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Views & Voices

Student’s story of suspension for speaking against homosexuality may not be true

Tuesday, September 27, 2011

Last week, a controversy erupted over a student, Dakota Ary, at a Fort Worth High School who claimed that he was punished for merely stating in class that homosexuality is a sin.

Dakota Ary

The student was allegedly suspended for his comments, his family retained the services of the anti-gay Liberty Counsel, and both the student and the Liberty Counsel made the round of right-wing blogs and sites claiming that what happened to him is the end result of “persecution by the gay community.”

And on some pro-gay sites, some folks flocked to the student’s defense, declaring that his First Amendment rights were being violated and that the situation hurts the gay community by demonstrating that we are as “intolerant” as those on the right.

Some of us flocked to the student’s defense even though we had seen this situation play out before — a controversy happens involving someone supposedly oppressed by the gay community, the person in question retains the services of a right-wing group who makes a media blitz, thereby getting publicity for the person.

And when everything is at its peak, the other side of the story comes out. Usually the supposed “victim” of the gay community did not tell the entire story, which when told, makes him or her look less like a victim and more like someone who got what they deserved.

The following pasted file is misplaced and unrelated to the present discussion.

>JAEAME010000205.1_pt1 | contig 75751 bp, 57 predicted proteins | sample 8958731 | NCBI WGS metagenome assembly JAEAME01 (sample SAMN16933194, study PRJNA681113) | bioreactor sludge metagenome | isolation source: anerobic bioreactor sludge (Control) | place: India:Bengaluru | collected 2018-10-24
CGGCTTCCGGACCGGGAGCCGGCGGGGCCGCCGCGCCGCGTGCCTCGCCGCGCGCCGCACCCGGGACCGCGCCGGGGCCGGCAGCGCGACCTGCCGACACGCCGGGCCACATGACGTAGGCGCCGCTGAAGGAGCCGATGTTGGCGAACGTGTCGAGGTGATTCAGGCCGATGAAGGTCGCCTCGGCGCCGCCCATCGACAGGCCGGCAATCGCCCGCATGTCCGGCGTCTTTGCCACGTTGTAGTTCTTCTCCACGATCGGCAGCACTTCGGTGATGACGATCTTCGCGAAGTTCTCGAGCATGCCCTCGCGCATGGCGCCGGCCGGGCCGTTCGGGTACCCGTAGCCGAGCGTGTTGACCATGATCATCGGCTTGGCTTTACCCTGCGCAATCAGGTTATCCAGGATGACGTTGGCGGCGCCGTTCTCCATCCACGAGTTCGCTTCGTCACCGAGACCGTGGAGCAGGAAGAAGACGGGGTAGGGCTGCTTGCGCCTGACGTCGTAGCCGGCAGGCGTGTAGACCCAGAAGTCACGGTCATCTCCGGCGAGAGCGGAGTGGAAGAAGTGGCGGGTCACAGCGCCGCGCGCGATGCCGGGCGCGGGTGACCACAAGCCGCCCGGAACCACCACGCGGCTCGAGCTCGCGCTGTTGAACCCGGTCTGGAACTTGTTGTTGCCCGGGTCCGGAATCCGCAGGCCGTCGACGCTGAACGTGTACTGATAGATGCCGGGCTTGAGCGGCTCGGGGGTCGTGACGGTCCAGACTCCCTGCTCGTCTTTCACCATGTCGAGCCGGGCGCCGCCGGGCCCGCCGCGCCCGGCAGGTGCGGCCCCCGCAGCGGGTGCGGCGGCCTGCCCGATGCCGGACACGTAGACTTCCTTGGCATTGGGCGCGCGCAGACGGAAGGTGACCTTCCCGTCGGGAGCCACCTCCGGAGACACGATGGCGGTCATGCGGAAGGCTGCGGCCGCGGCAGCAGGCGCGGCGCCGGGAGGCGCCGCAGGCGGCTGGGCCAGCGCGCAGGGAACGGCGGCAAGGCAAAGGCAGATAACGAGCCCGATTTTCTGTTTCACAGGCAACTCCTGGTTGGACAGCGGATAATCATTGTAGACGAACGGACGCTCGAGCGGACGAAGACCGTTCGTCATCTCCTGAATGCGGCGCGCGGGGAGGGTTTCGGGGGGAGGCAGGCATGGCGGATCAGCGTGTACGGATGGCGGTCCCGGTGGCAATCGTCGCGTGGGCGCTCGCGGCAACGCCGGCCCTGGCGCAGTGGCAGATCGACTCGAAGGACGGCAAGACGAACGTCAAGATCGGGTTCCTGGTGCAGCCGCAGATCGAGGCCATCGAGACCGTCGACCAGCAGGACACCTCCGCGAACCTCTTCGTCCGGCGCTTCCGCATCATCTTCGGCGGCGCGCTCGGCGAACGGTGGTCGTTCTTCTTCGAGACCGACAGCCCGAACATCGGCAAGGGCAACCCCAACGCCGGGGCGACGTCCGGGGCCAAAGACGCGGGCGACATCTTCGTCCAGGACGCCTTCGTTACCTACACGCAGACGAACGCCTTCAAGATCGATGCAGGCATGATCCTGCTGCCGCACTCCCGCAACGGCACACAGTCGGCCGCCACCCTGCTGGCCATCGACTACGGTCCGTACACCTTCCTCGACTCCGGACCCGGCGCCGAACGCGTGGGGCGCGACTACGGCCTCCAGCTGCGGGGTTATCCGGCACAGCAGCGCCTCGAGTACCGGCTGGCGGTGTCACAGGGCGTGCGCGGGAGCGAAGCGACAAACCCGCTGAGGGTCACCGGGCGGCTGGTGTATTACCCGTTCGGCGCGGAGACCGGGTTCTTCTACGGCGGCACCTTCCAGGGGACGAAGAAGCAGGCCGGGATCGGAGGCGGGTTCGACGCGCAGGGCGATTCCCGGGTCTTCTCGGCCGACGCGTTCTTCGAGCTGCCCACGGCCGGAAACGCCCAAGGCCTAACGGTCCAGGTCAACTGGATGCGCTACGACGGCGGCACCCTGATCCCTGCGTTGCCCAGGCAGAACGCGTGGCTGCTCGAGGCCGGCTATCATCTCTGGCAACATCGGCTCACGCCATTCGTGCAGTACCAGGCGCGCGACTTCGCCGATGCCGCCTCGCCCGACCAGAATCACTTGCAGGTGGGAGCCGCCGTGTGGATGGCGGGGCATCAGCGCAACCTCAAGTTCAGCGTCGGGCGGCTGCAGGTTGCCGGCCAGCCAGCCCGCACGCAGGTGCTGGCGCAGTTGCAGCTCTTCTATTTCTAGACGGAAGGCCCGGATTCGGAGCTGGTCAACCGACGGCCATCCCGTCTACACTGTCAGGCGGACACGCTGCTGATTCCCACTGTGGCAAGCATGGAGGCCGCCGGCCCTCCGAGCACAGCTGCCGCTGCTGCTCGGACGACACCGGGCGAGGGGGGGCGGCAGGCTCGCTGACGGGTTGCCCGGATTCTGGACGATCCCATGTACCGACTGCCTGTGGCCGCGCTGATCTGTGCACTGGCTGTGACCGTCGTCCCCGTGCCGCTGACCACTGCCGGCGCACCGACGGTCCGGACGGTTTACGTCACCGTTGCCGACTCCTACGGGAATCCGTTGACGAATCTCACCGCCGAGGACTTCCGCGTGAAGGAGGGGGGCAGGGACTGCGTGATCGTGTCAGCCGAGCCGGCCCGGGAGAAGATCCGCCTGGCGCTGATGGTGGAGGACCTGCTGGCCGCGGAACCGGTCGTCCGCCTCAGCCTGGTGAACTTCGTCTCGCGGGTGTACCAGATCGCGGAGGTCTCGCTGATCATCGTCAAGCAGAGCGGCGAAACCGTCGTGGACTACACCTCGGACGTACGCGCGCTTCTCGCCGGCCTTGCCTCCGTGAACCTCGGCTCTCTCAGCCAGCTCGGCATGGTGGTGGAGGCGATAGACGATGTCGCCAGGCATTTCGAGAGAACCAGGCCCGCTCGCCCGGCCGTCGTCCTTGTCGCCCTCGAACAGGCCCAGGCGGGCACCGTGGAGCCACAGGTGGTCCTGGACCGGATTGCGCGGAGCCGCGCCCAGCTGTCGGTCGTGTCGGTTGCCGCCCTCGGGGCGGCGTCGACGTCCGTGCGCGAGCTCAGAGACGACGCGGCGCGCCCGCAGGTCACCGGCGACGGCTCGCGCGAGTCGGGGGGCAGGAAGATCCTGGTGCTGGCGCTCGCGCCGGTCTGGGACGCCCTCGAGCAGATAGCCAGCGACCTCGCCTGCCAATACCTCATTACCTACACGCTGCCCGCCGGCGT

Well you can file this story of the “oppressed student” in that category. According to Marvin Vann, a member of the group LGBTQ S.A.V.E.S, in an interview with the Dallas Voice, the suspension may have been due to a history of harassment against the teacher who called out Airy for his comment.

This is what Vann said:

Kristopher Franks, a German teacher with a long and distinguished service record at Western Hills High School, is currently being investigated by FWISD administrators, swayed by a right-wing attempt to rouse public opinion against him for having the temerity to write a disciplinary referral against Dakota Ary, a student whom Franks reports publicly harassed him in class on the basis of the student’s perception that Mr. Franks is gay. This is being depicted in numerous news reports as an effort to suppress the student’s First Amendment right to free speech. As Franks and the district cannot speak to media while the incident is being investigated by the district, only the student and his Liberty Institute lawyer’s version of the incident is being reported in the media.